Letters to the Editor
So called “pork barrel” projects are usually beneficial to at least a select group. An unfortunate aspect is these projects are not subjected to the same public discussion and prioritization process required of projects funded in the normal way.
Thus it would have made more sense for Rep. McInnis to have requested special funds for the construction of Highway 133 from Highway 82 into Carbondale, which has the highest priority as established by the Intermountain Transportation Planning Region, a panel composed of citizens residing in the area.
If the bridge south of Glenwood Springs had been put up against all of the other worthwhile highway projects in the area and had won the top priority, then the action by Mr. McInnis would have been appropriate.
Phoenix and Meeker
This Earth Day, what with all the rollbacks of environmental regulations, bad energy policies, inaction on global warming, etc., it’s almost like we should be holding a wake instead of a celebration.
But there is at least one thing to celebrate. This year is the 40th anniversary of the passage of the Wilderness Act.
When President Johnson signed the act into law, he created the first 9 million acres of designated wilderness. In the 40 years since, federally protected wilderness has grown to 106 million acres. That’s progress.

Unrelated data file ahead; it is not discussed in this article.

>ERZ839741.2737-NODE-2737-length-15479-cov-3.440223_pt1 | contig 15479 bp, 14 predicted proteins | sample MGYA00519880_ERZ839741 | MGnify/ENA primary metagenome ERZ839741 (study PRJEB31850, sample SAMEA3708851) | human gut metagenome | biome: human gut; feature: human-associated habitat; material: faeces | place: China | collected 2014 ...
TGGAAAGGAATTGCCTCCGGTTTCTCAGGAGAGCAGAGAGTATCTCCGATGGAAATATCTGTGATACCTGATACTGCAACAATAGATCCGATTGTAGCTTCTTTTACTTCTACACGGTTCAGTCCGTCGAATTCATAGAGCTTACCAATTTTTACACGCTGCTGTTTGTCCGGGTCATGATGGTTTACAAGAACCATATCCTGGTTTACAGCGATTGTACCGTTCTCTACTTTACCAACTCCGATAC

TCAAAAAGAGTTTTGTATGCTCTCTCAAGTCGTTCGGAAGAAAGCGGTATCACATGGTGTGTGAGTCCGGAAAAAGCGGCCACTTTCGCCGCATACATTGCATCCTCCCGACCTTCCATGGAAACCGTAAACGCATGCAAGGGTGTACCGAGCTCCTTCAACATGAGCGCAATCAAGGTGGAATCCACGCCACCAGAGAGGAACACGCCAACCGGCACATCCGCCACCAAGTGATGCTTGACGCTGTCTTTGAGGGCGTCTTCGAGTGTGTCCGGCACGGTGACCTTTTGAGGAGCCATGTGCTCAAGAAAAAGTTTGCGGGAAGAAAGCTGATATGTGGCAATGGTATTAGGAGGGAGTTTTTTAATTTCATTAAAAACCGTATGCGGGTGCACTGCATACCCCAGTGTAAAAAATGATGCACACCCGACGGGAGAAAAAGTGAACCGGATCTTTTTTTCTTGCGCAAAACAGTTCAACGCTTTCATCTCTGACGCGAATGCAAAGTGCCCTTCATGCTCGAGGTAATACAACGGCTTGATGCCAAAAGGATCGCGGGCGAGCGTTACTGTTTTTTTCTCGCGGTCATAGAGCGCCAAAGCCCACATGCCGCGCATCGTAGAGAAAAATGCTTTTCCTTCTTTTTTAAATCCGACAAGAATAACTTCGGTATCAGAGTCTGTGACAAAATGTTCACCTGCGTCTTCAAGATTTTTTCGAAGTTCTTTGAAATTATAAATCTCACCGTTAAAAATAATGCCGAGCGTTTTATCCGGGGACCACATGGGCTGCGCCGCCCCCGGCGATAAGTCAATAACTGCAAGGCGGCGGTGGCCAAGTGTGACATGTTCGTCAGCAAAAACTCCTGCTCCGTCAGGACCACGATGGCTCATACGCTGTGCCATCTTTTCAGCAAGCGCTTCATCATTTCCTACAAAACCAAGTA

And the process of securing permanent wilderness protection for other roadless areas continues, despite the temporary glitch of an unsympathetic administration in Washington: Wilderness bills for five states are currently before Congress.
Colorado is one of the five with congressional bills, and it’s also the subject of a much more ambitious citizens’ proposal that includes new wilderness areas or extensions in the Roaring Fork watershed, notably on Red Table Mountain, Basalt Mountain and Thompson Creek.
The network of wilderness established in the past four decades is an incredible gift to us from an earlier generation of farsighted conservationists. We owe it to future generations to add to their legacy.
I have been part of the soccer community in this valley for 18 years. I have coached, refereed, served on soccer boards, helped to build Gates Soccer Complex and volunteered in many ways.
All my children play, as well as my husband and myself. Soccer has become an integral part of our family and with it we have grown to understand sportsmanship, competitiveness, teamwork, fairness and commitment.
Recent developments in Glenwood Springs High School soccer program have resulted in my daughters resigning from the soccer team.
I ask that you realize there are always many sides to any conflict. Each person involved in an event has their own truths and reactions; no one is innocent of making mistakes.
And although this has affected many, my daughters stood up for what they believed to be unfair. Please do not stand in judgment, but instead offer understanding.
I will no longer be running the scoreboard, nor will my husband paint the field. This is not because of lack of commitment, but a show of support of our daughters.
I want to thank the soccer community for the memories!
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Down 14-7 with less than 11 minutes left in regulation, Rifle head coach Todd Casebier decided it was time to deviate from his ground-and-pound offense for a bit of an aerial attack.